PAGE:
Strategy. Partnership. Communication.
As we recover from our annual Halloween sugar binge, worth $2.4 billion to the candy industry, rumblings of change can be heard from every corner of the food system. In Washington, a bill to reduce sugar consumption has been introduced by Rosa DeLauro (The Sweet Act) and Congressman Tim Ryan has written to the FDA requesting that the sugar content of food be shown on labels in easily understandable teaspoons rather than in grams (a complex measure of mass).
And Food Policy Action (with help from Tom Colicchio and others) just successfully tested its hypothesis that food can be a voting issue. It’s first target, Representative Steve Southerland will not be returning to Capitol Hill from Florida to continue his vilification of hungry citizens struggling to find their next meal.
In Berkeley, voters approved a tax on soda. And while the significance of this can be brushed off (after all, what would you expect from Berkeley?), the beverage industry thought the threat was significant enough to spend $2.4 million to squash this effort. Across the bay, where a similar effort fell just shot, award-winning pastry chef Emily Luchetti has launched a campaign to urge us to think before we eat. Her #DessertWorthy efforts ask us all to enjoy a real dessert – and to revel in the splendor of such magnificent treats -- rather than using up our quotient of sugar on cheap junk snacks.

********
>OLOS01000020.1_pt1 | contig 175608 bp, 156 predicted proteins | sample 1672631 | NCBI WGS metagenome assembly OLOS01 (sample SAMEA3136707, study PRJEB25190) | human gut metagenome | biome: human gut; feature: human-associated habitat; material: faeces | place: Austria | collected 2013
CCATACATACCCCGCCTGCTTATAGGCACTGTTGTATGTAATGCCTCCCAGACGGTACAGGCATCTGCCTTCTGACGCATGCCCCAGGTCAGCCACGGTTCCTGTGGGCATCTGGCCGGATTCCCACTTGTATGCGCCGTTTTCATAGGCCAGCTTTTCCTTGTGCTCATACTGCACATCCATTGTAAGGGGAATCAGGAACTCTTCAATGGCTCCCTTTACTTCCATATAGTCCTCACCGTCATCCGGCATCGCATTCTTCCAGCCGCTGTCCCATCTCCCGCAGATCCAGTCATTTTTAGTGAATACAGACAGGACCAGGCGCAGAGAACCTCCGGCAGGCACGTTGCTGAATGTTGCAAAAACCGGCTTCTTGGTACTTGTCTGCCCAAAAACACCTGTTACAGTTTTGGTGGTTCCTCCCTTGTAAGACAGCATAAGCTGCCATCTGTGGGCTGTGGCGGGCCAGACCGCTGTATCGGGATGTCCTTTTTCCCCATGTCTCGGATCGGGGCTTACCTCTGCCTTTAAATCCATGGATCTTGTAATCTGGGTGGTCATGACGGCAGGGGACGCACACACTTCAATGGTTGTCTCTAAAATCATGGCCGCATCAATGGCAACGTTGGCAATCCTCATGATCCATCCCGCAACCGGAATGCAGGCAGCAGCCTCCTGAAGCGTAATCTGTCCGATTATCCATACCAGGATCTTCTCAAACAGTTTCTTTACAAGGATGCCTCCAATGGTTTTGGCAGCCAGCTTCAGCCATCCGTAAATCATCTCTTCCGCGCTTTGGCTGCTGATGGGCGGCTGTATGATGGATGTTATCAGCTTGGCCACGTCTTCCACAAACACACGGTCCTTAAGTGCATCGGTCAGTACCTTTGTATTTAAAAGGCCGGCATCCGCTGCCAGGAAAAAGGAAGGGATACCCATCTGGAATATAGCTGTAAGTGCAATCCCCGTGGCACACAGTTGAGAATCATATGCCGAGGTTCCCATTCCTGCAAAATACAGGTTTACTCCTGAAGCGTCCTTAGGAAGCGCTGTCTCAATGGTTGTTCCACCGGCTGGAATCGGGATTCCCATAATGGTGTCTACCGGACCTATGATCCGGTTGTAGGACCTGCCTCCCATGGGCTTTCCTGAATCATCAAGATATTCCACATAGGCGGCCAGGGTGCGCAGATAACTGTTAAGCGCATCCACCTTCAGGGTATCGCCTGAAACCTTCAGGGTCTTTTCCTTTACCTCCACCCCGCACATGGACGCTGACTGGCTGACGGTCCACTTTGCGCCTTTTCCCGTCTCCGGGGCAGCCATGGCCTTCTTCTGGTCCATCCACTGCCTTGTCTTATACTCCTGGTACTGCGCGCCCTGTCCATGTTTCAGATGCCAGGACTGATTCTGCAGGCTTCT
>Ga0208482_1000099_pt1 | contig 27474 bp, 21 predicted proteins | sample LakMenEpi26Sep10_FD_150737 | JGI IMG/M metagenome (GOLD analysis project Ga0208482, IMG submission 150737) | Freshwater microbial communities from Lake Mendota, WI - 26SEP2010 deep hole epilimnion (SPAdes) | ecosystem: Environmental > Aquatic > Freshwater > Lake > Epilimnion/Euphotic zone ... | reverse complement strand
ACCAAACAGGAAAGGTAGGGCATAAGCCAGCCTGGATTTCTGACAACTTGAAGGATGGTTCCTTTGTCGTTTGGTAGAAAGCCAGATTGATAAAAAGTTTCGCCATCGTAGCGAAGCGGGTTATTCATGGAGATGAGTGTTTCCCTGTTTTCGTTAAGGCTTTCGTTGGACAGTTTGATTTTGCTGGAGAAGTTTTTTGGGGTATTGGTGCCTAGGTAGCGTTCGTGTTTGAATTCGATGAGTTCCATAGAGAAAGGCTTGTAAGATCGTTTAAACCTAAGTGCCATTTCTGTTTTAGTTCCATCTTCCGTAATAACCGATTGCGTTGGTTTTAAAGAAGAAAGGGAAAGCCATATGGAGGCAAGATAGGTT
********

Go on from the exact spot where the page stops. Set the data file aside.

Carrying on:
The personal challenges and public consequences of our sugar-rich/nutrient poor diets is painfully documented in the recent documentary, FedUp, by Laurie David and Katie Couric and was the platform for our discussion with Rob Lustig and others at the 2014 James Beard Foundation conference on health and food. And sugar will likely be a topic of lively conversation this week as well at The New York Times conference (Food for Tomorrow: Farm Better. Eat Better. Feed the World.) at Stone Barns.
Food: personal choices with public consequences